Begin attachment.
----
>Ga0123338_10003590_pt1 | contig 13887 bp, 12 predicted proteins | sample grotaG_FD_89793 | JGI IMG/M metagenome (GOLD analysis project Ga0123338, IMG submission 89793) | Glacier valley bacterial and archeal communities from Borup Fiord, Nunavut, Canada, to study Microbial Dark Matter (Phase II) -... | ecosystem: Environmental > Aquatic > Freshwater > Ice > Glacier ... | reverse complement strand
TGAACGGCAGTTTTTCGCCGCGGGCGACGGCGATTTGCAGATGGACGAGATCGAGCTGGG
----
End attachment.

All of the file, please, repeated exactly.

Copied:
>Ga0123338_10003590_pt1 | contig 13887 bp, 12 predicted proteins | sample grotaG_FD_89793 | JGI IMG/M metagenome (GOLD analysis project Ga0123338, IMG submission 89793) | Glacier valley bacterial and archeal communities from Borup Fiord, Nunavut, Canada, to study Microbial Dark Matter (Phase II) -... | ecosystem: Environmental > Aquatic > Freshwater > Ice > Glacier ... | reverse complement strand
TGAACGGCAGTTTTTCGCCGCGGGCGACGGCGATTTGCAGATGGACGAGATCGAGCTGGG